In the previous two posts in this series (here and here), I described two arguments for the conclusion that the members of a group should agree. One was an epistemic argument and one a pragmatic argument. Suppose you have a group of individuals. Given an individual, we call the set of propositions to which they assign a credence their agenda. The group's agenda is the union of its member's agendas; that is, it includes any proposition to which some member of the group assigns a credence. The precise conclusion of the two arguments we describe is this: the group is irrational if there no single probability function defined on the group's agenda that gives the credences of each member of the group when restricted to their agenda. Following Matt Kopec, I called this norm Consensus.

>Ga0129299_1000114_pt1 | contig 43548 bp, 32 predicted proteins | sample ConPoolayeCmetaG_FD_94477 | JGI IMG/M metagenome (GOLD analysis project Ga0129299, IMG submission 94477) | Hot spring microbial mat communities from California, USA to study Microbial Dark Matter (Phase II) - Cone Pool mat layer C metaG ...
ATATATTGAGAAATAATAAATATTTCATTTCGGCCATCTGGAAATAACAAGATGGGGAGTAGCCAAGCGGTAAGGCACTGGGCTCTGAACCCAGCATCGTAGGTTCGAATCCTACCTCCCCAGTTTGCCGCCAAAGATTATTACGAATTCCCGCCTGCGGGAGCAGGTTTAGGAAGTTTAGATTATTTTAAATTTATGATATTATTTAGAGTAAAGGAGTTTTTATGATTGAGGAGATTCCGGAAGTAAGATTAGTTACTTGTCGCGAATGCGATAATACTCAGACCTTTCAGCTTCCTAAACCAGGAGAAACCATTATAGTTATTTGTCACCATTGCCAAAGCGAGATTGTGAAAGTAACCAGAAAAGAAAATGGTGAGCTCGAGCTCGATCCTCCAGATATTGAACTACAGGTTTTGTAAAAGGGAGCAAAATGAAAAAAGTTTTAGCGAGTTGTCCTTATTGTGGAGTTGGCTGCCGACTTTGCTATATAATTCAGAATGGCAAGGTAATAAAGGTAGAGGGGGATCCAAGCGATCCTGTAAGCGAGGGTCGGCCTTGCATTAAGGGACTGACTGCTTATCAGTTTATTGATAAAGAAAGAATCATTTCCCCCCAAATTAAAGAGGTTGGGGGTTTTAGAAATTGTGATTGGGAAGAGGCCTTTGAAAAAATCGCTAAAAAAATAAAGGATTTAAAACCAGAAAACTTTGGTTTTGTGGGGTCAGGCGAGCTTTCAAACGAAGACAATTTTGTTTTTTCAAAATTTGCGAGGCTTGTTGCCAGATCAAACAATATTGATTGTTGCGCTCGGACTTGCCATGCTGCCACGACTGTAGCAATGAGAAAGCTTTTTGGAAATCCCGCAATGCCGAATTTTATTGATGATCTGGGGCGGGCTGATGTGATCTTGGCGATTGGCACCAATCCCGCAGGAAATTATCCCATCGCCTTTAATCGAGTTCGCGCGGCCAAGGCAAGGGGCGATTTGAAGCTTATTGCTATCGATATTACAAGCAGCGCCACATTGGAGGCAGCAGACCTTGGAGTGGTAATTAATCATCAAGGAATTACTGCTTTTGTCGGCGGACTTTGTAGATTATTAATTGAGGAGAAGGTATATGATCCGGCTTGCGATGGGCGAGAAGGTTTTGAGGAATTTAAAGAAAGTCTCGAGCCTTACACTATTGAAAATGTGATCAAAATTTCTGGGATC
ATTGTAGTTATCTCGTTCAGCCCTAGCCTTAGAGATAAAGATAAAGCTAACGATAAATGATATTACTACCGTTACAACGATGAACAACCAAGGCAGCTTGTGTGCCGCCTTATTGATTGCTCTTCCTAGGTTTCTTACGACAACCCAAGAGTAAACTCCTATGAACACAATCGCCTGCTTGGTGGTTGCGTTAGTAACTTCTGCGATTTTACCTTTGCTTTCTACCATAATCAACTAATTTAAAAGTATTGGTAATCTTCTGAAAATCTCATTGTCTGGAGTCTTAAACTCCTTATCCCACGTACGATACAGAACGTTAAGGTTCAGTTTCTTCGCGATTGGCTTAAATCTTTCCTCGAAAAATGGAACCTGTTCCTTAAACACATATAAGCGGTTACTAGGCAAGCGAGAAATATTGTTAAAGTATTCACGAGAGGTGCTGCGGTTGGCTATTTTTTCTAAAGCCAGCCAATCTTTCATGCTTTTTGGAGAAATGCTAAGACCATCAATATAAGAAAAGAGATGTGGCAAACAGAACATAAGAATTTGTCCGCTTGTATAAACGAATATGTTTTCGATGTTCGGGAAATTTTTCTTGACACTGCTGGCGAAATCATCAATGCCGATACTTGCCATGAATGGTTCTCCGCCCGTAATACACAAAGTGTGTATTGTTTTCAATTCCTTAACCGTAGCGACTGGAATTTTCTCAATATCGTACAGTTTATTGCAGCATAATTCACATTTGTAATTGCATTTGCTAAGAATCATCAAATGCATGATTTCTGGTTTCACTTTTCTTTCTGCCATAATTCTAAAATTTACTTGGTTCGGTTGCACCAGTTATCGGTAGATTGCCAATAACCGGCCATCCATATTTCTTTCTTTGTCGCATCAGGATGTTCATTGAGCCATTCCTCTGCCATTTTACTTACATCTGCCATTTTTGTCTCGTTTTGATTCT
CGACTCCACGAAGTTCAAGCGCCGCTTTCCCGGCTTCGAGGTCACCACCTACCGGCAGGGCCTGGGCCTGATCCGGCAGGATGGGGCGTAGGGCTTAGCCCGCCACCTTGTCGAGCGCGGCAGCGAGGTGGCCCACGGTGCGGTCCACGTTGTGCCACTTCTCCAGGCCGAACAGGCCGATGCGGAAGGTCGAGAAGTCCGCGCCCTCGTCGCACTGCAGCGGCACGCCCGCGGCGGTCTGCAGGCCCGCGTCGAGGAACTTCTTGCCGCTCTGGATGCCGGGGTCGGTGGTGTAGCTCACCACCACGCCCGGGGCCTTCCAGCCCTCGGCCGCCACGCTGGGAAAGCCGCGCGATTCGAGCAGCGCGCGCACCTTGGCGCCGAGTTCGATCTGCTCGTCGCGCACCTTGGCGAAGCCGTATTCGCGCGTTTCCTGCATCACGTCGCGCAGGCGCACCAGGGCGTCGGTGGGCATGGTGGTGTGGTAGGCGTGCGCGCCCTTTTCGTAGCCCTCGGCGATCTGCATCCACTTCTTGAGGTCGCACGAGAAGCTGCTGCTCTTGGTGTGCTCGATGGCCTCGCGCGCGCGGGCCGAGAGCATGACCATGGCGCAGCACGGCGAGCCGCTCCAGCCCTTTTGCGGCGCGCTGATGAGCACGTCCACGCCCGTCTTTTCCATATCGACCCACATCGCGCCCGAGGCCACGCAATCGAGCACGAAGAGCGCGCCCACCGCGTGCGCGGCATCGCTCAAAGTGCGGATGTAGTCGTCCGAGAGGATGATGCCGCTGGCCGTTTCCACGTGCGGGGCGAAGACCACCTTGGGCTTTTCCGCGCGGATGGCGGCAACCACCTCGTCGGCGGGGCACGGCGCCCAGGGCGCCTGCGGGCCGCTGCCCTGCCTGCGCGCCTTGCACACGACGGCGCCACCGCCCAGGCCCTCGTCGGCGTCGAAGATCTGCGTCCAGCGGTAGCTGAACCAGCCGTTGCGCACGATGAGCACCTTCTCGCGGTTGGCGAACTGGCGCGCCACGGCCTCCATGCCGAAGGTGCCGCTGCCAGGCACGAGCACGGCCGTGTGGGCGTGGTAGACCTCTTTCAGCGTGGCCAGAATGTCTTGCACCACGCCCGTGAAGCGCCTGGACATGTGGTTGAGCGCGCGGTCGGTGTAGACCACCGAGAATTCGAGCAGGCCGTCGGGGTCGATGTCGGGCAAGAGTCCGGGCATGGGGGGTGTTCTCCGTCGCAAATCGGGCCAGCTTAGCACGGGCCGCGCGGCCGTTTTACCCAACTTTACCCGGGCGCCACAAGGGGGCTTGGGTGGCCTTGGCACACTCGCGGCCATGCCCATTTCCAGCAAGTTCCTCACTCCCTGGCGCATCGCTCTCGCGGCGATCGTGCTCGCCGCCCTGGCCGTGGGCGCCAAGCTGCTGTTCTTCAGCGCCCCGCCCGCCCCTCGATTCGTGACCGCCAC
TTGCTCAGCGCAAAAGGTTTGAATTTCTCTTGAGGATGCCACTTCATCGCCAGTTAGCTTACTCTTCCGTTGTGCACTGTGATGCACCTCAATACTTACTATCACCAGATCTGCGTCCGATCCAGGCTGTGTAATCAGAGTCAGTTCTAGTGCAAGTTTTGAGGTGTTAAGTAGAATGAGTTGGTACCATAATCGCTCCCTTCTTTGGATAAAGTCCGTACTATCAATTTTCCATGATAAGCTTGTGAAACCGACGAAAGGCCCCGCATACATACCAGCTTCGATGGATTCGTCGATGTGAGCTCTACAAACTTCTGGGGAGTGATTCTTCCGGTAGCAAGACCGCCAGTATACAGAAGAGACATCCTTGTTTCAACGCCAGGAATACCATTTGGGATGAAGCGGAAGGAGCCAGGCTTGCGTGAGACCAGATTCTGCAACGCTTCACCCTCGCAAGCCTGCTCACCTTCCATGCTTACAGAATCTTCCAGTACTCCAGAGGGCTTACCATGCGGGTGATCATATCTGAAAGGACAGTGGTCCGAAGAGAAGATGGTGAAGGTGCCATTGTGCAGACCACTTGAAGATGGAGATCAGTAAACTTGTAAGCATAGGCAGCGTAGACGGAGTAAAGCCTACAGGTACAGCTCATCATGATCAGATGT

|Cats showing a frankly concerning degree of consensus|